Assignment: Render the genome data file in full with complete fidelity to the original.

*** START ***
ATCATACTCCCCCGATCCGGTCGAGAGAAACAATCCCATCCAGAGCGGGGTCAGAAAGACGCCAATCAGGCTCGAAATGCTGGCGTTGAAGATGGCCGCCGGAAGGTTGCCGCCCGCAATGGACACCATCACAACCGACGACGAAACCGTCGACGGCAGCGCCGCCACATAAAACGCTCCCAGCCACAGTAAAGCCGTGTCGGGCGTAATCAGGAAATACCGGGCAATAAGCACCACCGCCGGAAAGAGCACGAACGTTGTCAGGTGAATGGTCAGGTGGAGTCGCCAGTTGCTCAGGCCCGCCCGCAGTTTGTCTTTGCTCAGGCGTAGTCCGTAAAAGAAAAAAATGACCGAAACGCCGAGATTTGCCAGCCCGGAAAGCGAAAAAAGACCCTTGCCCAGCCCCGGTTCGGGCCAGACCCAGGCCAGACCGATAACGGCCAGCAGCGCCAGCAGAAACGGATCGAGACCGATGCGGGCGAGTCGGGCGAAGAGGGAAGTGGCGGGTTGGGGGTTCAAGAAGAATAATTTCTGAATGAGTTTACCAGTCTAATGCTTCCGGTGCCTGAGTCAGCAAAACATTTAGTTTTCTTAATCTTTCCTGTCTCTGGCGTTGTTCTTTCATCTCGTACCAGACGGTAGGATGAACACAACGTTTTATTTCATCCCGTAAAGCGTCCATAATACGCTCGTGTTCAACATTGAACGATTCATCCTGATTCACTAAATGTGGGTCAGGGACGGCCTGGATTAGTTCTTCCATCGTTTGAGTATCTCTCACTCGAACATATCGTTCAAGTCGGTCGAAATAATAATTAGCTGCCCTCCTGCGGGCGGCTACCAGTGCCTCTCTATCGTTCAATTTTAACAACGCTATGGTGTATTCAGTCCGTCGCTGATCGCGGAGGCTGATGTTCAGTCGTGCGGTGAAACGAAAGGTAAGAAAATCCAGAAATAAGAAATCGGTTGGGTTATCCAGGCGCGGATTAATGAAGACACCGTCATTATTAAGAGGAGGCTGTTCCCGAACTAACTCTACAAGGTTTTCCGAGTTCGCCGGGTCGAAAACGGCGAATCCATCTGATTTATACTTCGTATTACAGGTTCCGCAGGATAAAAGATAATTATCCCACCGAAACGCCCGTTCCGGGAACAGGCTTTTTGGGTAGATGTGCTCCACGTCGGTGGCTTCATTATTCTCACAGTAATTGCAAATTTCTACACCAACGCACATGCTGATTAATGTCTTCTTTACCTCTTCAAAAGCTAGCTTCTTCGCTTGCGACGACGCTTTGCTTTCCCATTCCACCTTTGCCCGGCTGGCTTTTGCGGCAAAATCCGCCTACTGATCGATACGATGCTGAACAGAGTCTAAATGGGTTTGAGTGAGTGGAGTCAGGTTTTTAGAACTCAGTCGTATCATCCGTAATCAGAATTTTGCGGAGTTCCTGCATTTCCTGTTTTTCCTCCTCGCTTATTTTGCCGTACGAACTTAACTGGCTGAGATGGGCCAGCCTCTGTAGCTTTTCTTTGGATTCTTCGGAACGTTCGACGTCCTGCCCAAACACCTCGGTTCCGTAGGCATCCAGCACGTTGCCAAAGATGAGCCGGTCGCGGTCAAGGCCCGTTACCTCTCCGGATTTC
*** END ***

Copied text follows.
ATCATACTCCCCCGATCCGGTCGAGAGAAACAATCCCATCCAGAGCGGGGTCAGAAAGACGCCAATCAGGCTCGAAATGCTGGCGTTGAAGATGGCCGCCGGAAGGTTGCCGCCCGCAATGGACACCATCACAACCGACGACGAAACCGTCGACGGCAGCGCCGCCACATAAAACGCTCCCAGCCACAGTAAAGCCGTGTCGGGCGTAATCAGGAAATACCGGGCAATAAGCACCACCGCCGGAAAGAGCACGAACGTTGTCAGGTGAATGGTCAGGTGGAGTCGCCAGTTGCTCAGGCCCGCCCGCAGTTTGTCTTTGCTCAGGCGTAGTCCGTAAAAGAAAAAAATGACCGAAACGCCGAGATTTGCCAGCCCGGAAAGCGAAAAAAGACCCTTGCCCAGCCCCGGTTCGGGCCAGACCCAGGCCAGACCGATAACGGCCAGCAGCGCCAGCAGAAACGGATCGAGACCGATGCGGGCGAGTCGGGCGAAGAGGGAAGTGGCGGGTTGGGGGTTCAAGAAGAATAATTTCTGAATGAGTTTACCAGTCTAATGCTTCCGGTGCCTGAGTCAGCAAAACATTTAGTTTTCTTAATCTTTCCTGTCTCTGGCGTTGTTCTTTCATCTCGTACCAGACGGTAGGATGAACACAACGTTTTATTTCATCCCGTAAAGCGTCCATAATACGCTCGTGTTCAACATTGAACGATTCATCCTGATTCACTAAATGTGGGTCAGGGACGGCCTGGATTAGTTCTTCCATCGTTTGAGTATCTCTCACTCGAACATATCGTTCAAGTCGGTCGAAATAATAATTAGCTGCCCTCCTGCGGGCGGCTACCAGTGCCTCTCTATCGTTCAATTTTAACAACGCTATGGTGTATTCAGTCCGTCGCTGATCGCGGAGGCTGATGTTCAGTCGTGCGGTGAAACGAAAGGTAAGAAAATCCAGAAATAAGAAATCGGTTGGGTTATCCAGGCGCGGATTAATGAAGACACCGTCATTATTAAGAGGAGGCTGTTCCCGAACTAACTCTACAAGGTTTTCCGAGTTCGCCGGGTCGAAAACGGCGAATCCATCTGATTTATACTTCGTATTACAGGTTCCGCAGGATAAAAGATAATTATCCCACCGAAACGCCCGTTCCGGGAACAGGCTTTTTGGGTAGATGTGCTCCACGTCGGTGGCTTCATTATTCTCACAGTAATTGCAAATTTCTACACCAACGCACATGCTGATTAATGTCTTCTTTACCTCTTCAAAAGCTAGCTTCTTCGCTTGCGACGACGCTTTGCTTTCCCATTCCACCTTTGCCCGGCTGGCTTTTGCGGCAAAATCCGCCTACTGATCGATACGATGCTGAACAGAGTCTAAATGGGTTTGAGTGAGTGGAGTCAGGTTTTTAGAACTCAGTCGTATCATCCGTAATCAGAATTTTGCGGAGTTCCTGCATTTCCTGTTTTTCCTCCTCGCTTATTTTGCCGTACGAACTTAACTGGCTGAGATGGGCCAGCCTCTGTAGCTTTTCTTTGGATTCTTCGGAACGTTCGACGTCCTGCCCAAACACCTCGGTTCCGTAGGCATCCAGCACGTTGCCAAAGATGAGCCGGTCGCGGTCAAGGCCCGTTACCTCTCCGGATTTC